Reactivating a number can lead to deactivating the marking element. Hereby errors can be corrected if a player has activated the wrong switch In traditional banko a marking element can be removed and replaced by moving the marking element to another position. Using the new board for moving a marking is just as easy as with traditional paper boards.

The board according to the invention can comprise a reset function activated by a reset switch for deactivating all marking elements. For the player this makes start of a new game easy compared with the traditional game where marking elements have to be removed.

The marking elements can be LED elements placed in holes in the surface of the board where the LEDs transmit light upwards from the board towards the player. The LEDs emit light so they are easy to observe even in a relatively dark room. When using LEDs, different colours are possible, and different rows and columns can be designed with different colour LEDs.

In an alternative embodiment, the marking elements can be formed as LCD indicators placed in conjunction with the printed numbers on the board. The LCD indicators reflect light, and LCD displays have the advantage that they can operate with limited power consumption.

The LCD display can be formed under the numbers if these numbers are printed on a transparent medium and the backgrounds under and around the numbers are black, so that a number becomes invisible upon activation of the switch. In this way, a drawn number is marked in a very efficient ways and players can concentrate on the remaining unmarked numbers.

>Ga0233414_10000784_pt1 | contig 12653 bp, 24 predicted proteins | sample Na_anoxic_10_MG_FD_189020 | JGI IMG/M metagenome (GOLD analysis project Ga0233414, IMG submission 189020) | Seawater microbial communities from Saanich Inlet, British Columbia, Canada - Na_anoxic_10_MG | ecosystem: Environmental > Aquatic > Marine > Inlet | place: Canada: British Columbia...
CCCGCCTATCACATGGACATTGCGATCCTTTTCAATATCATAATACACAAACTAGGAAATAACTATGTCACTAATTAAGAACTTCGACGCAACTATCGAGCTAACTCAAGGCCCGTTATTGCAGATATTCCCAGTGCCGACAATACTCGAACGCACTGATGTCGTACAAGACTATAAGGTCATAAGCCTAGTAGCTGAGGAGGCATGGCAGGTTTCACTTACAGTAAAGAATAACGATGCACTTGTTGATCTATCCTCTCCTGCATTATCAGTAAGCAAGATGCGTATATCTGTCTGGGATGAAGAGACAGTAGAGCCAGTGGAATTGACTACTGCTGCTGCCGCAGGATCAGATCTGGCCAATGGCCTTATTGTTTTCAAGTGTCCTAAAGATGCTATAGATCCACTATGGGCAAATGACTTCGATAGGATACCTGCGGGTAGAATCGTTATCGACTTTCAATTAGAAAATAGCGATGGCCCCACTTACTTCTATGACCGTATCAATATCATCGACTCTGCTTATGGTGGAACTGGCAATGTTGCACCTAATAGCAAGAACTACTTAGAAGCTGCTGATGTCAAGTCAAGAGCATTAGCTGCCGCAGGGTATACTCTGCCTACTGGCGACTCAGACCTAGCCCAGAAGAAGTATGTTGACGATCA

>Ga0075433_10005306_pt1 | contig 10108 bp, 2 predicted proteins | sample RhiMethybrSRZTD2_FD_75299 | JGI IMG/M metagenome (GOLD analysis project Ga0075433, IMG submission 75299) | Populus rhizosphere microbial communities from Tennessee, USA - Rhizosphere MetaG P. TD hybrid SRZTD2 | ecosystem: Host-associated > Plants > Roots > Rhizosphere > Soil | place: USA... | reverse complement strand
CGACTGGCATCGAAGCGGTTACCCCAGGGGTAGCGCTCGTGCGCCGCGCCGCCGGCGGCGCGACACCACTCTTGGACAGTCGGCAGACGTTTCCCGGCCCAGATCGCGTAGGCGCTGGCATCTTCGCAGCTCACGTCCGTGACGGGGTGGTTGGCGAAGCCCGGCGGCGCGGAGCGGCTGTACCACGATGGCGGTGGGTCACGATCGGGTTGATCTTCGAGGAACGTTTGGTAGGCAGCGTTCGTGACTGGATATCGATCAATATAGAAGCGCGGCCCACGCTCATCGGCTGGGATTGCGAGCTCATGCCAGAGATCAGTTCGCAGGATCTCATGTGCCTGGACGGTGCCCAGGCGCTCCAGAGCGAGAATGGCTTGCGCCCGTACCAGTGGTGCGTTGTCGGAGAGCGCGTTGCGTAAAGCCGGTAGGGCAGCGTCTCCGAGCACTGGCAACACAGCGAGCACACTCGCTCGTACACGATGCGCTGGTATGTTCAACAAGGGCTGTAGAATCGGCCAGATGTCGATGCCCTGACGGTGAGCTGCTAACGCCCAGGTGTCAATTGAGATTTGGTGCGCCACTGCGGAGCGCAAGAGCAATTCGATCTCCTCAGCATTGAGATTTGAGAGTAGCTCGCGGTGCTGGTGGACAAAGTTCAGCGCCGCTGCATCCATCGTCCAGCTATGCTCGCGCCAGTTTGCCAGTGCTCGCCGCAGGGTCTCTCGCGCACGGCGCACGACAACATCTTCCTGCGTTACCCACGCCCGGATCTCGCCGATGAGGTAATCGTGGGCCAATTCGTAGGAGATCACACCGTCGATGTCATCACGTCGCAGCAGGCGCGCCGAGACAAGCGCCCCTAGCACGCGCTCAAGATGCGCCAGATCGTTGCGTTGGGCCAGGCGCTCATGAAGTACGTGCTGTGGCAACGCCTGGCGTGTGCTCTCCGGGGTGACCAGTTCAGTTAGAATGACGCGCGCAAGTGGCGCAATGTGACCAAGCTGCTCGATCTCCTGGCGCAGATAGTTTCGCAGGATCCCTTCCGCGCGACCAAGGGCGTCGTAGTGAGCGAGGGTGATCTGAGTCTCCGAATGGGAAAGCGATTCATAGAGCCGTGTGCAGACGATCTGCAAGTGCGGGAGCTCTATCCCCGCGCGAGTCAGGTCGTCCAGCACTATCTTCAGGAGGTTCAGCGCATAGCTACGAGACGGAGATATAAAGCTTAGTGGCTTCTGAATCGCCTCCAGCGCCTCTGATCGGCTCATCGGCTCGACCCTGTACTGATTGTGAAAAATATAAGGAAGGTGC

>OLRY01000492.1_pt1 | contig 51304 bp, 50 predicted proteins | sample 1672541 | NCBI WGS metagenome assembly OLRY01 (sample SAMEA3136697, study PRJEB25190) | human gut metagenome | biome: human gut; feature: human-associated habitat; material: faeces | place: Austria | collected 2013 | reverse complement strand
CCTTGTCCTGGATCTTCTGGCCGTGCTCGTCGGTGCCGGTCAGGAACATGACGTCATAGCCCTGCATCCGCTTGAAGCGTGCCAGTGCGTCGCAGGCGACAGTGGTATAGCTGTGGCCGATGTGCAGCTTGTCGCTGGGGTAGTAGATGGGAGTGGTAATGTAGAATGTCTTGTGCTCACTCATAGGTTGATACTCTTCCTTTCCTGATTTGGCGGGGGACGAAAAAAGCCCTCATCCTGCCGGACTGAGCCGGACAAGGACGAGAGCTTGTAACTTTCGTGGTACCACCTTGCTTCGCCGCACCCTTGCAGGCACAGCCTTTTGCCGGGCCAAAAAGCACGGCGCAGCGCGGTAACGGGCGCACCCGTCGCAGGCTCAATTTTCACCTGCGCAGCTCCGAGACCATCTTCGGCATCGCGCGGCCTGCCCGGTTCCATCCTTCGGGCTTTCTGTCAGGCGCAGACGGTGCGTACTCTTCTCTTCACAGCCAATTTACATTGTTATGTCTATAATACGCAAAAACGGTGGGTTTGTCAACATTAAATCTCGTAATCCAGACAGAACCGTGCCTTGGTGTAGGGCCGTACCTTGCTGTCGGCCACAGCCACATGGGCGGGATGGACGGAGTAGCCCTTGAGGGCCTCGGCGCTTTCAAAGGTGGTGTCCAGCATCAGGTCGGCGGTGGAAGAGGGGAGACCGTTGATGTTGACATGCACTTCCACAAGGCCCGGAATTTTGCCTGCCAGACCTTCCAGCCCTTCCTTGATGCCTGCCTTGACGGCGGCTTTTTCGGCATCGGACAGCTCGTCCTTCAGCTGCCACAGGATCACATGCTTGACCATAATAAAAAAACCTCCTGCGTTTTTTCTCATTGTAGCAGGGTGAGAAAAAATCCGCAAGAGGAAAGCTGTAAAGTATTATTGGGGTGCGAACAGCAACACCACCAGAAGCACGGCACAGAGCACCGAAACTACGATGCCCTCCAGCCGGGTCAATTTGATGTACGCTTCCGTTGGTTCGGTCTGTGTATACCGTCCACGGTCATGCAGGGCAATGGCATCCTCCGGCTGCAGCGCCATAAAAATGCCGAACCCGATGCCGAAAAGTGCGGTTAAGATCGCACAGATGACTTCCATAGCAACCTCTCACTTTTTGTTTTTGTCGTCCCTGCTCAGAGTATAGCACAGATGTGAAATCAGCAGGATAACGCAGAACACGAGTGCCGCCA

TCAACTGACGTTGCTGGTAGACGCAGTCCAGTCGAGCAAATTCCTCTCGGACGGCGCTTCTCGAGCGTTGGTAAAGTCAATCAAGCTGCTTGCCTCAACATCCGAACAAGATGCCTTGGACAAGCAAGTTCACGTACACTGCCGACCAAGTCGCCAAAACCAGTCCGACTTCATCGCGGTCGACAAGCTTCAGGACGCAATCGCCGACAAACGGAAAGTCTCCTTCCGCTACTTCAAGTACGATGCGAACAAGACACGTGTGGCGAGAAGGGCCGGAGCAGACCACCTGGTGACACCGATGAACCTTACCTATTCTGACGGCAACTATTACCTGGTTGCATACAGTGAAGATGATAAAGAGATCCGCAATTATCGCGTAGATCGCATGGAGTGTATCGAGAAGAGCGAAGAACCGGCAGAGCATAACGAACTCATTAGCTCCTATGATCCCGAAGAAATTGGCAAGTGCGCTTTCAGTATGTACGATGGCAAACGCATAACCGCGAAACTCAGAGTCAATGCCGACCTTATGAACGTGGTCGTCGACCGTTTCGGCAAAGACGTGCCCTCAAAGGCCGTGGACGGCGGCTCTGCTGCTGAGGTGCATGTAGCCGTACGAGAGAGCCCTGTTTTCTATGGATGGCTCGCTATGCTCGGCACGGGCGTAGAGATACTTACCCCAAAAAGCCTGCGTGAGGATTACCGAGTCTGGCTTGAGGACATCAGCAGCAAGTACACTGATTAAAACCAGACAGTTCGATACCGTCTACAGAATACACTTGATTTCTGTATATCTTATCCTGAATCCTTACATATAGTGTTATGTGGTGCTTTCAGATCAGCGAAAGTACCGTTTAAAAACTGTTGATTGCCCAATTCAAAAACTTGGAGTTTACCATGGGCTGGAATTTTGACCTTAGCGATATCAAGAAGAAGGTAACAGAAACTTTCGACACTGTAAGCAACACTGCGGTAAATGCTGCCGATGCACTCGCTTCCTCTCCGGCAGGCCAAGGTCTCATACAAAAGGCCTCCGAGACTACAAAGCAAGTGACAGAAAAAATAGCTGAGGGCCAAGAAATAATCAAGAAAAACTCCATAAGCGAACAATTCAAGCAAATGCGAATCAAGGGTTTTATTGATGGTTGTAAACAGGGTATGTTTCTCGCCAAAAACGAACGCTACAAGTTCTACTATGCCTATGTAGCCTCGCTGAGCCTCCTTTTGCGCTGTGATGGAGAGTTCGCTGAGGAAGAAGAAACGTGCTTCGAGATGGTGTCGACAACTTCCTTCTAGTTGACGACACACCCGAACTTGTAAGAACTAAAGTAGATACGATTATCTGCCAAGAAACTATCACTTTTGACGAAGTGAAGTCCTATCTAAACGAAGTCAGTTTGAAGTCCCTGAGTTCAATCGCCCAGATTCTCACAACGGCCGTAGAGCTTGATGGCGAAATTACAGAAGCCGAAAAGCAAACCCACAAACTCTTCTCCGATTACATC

In yet another embodiment, LED indicators can be formed as circles around the numbers so that a number upon marking is surrounded by a black circle. Circles around numbers are an alternative marking by which the numbers remain visible to the player. This makes it possible to check the drawn numbers.

In the most simple embodiment, an LCD indicator can be formed as a dot placed in conjunction with the number so that drawn numbers become marked by black dots. This embodiment also makes it possible to check drawn numbers. The small dot can also be placed next to a switch.

The switches can be connected to flip-flop input terminals, and the marking elements are connected to flip-flop output terminals, which flip-flop comprises reset terminals connected to the reset switch. In this way, traditional electronic components can be used.

The flip-flops can be formed of interconnected NAND gates, where a plurality of NAND gates is formed on the same chip. With high numbers of chips to be manufactured, this can lead to very cost-efficient production.

In another alternative embodiment, the switches communicate with a microprocessor, which microprocessor controls the marking elements. The use of a microprocessor is an alternative to the use of NAND gates, and because the microprocessor contains a program for operation, this program can be modified if new functions are to be added, or existing functions are to be modified.

DETAILED DESCRIPTION

The invention is described in more detail below with reference to the accompanying drawing in which

FIG. 1 shows an embodiment of a single board;

FIG. 2 shows an alternative embodiment where three single boards are combined;